Fairborn voters approve two new schools


Fairborn will get new primary and intermediate schools as voters approved a 2.95-mill bond levy Tuesday night.

“The first thing I’m thinking is this is a great blessing for the community and I’m very thankful for the support of our voters and our army of volunteers,” said Fairborn superintendent Mark North.

With more 15,600 ballots cast, 59.3 percent voted for the levy, according to unofficial results from the Greene County and Montgomery County boards of election.

>> RESULTS: Latest updated vote totals

North credited Tuesday’s victory for the school district to a “wonderful” volunteer effort and “a lot of people working on this for years.”

“Our grassroots efforts were able to communicate our message to the entire public,” North said.

The levy will cost the owner of a $100,000 home $103.25 per year and will replace the mid-1950s Primary and Intermediate schools with new buildings on the same sites.

North cited problems with water infiltration, faltering computer networks and heating systems, among other issues. He said the district has multiple needs, but was seeking to replace its two worst buildings first.

The total cost of the project is listed in state documents as $51 million, with the state covering 46 percent.

Dan Scheppan, a Fairborn resident who said he voted for the levy, said most of the people he had talked to supported the bond levy.

“I always vote for the levies in Fairborn,” Scheppan said. “Both of my kids went there years ago and I still support them.”

Kenneth Brock of Fairborn said he voted against the levy because he already pays too much in taxes.

“Education is important, but I pay taxes in Moraine, Kettering and Fairborn, so I’m just like, ‘I can’t do any more.’ I’ve got jobs in different places so it’s just too much,” he said.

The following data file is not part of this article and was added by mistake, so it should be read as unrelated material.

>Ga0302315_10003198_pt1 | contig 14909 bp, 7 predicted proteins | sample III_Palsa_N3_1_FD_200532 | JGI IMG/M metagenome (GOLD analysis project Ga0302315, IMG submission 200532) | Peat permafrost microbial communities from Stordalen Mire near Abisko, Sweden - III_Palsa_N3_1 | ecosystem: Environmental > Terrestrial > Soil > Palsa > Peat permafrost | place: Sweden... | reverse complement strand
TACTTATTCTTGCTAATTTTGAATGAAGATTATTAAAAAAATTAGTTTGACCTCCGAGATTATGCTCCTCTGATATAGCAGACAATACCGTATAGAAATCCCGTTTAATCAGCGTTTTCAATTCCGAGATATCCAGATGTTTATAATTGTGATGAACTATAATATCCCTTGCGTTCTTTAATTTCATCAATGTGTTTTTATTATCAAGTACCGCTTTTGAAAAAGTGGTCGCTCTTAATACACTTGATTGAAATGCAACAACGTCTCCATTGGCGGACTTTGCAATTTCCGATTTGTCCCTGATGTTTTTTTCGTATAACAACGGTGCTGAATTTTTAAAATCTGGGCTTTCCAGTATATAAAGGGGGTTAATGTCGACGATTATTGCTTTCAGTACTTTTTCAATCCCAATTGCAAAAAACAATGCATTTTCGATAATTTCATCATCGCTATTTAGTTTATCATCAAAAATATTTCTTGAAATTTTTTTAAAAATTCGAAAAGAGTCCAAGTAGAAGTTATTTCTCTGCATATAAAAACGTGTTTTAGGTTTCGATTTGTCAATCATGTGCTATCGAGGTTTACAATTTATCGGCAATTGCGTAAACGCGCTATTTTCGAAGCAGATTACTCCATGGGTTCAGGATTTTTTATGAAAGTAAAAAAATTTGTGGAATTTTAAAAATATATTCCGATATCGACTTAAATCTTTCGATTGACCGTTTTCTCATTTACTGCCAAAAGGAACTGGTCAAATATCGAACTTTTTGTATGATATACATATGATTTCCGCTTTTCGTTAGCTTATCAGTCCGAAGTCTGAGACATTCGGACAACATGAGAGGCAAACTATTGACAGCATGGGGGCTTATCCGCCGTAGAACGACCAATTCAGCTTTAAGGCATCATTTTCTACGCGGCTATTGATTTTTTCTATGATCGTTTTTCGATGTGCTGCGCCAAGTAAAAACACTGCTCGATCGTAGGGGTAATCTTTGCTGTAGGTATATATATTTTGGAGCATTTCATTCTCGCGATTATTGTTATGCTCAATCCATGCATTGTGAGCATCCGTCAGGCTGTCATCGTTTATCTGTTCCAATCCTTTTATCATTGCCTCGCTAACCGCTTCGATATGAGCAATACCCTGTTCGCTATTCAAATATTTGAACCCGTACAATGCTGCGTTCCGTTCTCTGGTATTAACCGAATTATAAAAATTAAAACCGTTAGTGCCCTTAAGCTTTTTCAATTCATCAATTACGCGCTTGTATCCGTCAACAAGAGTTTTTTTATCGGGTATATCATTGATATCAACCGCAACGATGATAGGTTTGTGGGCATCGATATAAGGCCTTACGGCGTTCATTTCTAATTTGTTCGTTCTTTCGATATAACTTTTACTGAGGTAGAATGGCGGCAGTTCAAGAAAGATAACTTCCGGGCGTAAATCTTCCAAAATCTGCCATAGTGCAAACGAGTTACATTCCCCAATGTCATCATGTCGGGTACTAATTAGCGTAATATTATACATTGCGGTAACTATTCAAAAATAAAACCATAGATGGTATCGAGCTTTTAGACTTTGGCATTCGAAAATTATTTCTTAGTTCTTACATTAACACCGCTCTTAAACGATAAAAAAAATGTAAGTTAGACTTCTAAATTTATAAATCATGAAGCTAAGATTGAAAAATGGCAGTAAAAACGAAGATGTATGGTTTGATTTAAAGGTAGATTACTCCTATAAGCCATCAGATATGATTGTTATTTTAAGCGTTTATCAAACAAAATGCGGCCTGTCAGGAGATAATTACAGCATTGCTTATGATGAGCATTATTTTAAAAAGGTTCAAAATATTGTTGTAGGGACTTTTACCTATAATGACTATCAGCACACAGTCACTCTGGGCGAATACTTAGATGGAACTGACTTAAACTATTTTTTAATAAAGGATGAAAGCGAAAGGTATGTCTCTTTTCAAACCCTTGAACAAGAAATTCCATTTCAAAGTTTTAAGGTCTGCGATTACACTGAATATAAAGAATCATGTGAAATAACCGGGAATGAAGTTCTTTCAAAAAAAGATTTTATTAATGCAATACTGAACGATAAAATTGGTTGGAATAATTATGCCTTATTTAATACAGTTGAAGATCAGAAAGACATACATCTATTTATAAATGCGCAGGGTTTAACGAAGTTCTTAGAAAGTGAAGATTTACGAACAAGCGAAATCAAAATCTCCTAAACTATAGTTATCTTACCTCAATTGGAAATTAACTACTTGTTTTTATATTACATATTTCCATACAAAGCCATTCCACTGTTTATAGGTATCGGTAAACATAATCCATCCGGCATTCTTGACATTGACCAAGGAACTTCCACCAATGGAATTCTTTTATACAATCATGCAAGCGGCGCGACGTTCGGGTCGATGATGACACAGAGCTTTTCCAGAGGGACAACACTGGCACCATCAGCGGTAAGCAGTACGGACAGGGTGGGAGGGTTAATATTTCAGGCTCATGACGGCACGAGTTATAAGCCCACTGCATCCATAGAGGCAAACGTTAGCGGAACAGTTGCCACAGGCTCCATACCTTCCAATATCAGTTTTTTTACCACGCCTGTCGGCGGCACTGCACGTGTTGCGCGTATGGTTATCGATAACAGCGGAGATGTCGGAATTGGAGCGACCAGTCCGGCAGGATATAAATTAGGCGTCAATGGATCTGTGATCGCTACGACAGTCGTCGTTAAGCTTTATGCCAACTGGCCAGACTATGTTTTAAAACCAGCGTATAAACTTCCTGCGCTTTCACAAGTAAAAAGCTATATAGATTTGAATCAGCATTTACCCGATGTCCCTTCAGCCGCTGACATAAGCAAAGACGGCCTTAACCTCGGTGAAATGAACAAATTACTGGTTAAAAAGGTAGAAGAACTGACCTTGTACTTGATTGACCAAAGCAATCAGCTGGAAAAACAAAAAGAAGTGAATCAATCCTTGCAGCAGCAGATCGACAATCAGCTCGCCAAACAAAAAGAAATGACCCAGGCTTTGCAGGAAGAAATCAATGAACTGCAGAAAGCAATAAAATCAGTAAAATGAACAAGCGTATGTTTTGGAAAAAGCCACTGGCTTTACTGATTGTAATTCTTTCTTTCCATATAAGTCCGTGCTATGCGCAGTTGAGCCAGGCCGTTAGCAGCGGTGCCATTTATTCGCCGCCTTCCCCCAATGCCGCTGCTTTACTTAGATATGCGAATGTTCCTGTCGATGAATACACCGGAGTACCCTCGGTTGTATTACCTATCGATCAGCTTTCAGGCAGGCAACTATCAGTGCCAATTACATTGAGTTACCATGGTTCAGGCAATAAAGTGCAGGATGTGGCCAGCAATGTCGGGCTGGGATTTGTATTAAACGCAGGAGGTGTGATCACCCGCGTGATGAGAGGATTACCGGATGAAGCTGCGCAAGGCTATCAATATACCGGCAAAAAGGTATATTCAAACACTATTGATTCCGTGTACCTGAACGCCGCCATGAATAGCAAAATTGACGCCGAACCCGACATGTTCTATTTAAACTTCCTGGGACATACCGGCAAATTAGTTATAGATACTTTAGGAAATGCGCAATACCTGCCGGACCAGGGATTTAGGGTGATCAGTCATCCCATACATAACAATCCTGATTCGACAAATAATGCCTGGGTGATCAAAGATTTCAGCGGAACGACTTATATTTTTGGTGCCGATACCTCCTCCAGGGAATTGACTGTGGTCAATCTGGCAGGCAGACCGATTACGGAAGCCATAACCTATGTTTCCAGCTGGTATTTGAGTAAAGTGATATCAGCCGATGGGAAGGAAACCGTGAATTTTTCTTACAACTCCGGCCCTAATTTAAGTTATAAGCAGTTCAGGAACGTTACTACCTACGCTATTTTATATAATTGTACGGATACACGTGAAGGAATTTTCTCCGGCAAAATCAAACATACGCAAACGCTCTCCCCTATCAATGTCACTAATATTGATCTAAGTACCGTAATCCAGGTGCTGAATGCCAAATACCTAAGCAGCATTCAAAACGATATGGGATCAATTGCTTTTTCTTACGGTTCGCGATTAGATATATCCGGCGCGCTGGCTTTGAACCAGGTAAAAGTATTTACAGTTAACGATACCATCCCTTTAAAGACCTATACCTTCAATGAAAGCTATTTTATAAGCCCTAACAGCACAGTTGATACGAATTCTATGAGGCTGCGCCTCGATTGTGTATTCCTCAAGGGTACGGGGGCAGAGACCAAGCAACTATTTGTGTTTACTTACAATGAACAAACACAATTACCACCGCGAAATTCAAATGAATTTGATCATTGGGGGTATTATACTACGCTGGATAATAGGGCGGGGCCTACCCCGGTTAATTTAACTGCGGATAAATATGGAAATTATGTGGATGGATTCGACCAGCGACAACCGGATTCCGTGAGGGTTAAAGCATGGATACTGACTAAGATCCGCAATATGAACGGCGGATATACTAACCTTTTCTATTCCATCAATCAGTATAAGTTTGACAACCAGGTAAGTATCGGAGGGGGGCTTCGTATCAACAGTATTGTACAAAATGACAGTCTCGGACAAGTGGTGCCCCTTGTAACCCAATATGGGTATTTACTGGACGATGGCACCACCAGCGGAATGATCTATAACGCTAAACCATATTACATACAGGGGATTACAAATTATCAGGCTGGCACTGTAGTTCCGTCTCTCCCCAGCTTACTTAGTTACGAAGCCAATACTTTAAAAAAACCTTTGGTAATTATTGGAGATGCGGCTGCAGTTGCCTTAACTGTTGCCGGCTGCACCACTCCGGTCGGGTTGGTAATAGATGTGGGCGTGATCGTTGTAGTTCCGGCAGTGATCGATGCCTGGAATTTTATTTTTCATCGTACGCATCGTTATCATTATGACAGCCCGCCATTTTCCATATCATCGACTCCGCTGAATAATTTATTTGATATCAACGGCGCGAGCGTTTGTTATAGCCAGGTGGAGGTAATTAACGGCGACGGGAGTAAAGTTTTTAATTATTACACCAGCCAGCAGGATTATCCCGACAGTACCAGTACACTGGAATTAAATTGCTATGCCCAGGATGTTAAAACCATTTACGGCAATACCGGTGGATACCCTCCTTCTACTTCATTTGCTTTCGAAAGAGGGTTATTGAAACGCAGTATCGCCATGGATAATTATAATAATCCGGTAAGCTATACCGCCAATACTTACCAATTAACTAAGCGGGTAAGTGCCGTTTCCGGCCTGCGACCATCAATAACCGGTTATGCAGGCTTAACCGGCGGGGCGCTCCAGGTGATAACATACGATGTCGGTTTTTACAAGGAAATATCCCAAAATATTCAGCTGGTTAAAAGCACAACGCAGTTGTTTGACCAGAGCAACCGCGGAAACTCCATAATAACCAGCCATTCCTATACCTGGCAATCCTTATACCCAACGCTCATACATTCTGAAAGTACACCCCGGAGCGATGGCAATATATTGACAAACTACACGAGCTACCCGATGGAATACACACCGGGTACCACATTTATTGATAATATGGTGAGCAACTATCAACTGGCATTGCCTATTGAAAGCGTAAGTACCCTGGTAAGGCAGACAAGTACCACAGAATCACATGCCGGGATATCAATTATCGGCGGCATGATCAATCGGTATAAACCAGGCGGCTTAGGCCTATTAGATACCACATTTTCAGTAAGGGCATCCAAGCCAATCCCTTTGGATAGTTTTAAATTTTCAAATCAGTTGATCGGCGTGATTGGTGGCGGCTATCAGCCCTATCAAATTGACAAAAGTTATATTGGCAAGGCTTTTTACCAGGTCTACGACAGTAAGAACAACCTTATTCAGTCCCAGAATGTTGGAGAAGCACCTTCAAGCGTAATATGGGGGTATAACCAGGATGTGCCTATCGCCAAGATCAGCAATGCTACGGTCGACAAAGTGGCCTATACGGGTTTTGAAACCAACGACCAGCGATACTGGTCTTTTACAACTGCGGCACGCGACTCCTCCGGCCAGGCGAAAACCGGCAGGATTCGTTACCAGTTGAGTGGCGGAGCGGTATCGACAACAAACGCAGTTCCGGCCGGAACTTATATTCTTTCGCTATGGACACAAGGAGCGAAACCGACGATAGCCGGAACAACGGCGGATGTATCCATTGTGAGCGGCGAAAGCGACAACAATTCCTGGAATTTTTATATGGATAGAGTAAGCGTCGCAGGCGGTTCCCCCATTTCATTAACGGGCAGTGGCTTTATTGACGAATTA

Marsha Eads Carlson said she voted for the levy, but said it will be hard to see the schools close in Fairborn because she has lived there her whole life.

“It’s bittersweet for me because I grew up in Fairborn so I’d really hate to see Five Points knocked down,” Eads Carlson said.


Reader Comments ...


Next Up in Local

Large employers reportedly eye county-owned land in Xenia

Large employers are eyeing county-owned land in Xenia that has all the infrastructure needed to become a hub of industrial activity. At least three “large businesses” have inquired in the last six months about the 140 acres that make up Greene Regional Business Park, located on the southern outskirts of the city near U.S. 35, according...
6 local schools awarded funds for suicide prevention programs
6 local schools awarded funds for suicide prevention programs

Six local schools have been awarded $40,000 in mini-grants for suicide prevention programming. Grant recipients include: • Fairfield City Schools ($7,000) • Madison Local Schools ($6,000) • Marshall High School ($6,000) • Middletown City Schools ($7,000) • Ross Local Schools ($7,000) • Talawanda Local Schools ($7,000)...
Beavercreek schools seek levy to offset rising costs
Beavercreek schools seek levy to offset rising costs

Beavercreek City Schools voters will decide Nov. 6 whether to approve a new tax levy, as district leaders say special education costs and other mandates have them projecting a negative cash balance by late spring 2021. The Nov. 6 levy is a five-year, 6.2-mill property tax levy to pay for day-to-day school operating costs. It would cost the owner of...
New hotel opens in Centerville along busy I-675 corridor
New hotel opens in Centerville along busy I-675 corridor

A new hotel part of the Cornerstone of Centerville development had its grand opening last week. Hilton Home2 Suites is the latest business in Cornerstone, a mixed-use development accommodating retail, restaurant, professional and medical offices. Officials conducted a ribbon-cutting ceremony at the hotel, located at 5161 Cornerstone North Blvd., near...
What Ohio did with the feds’ $26M for addiction treatment
What Ohio did with the feds’ $26M for addiction treatment

A new study provides a window into how states like Ohio are spending the millions of dollars they received from Congress in 2017 to fight the opioid crisis. In the first year of the program, Ohio spent 72 percent of the $26 million in emergency money it received through the 21st Century Cures Act, which was distributed in grants to county addiction...
More Stories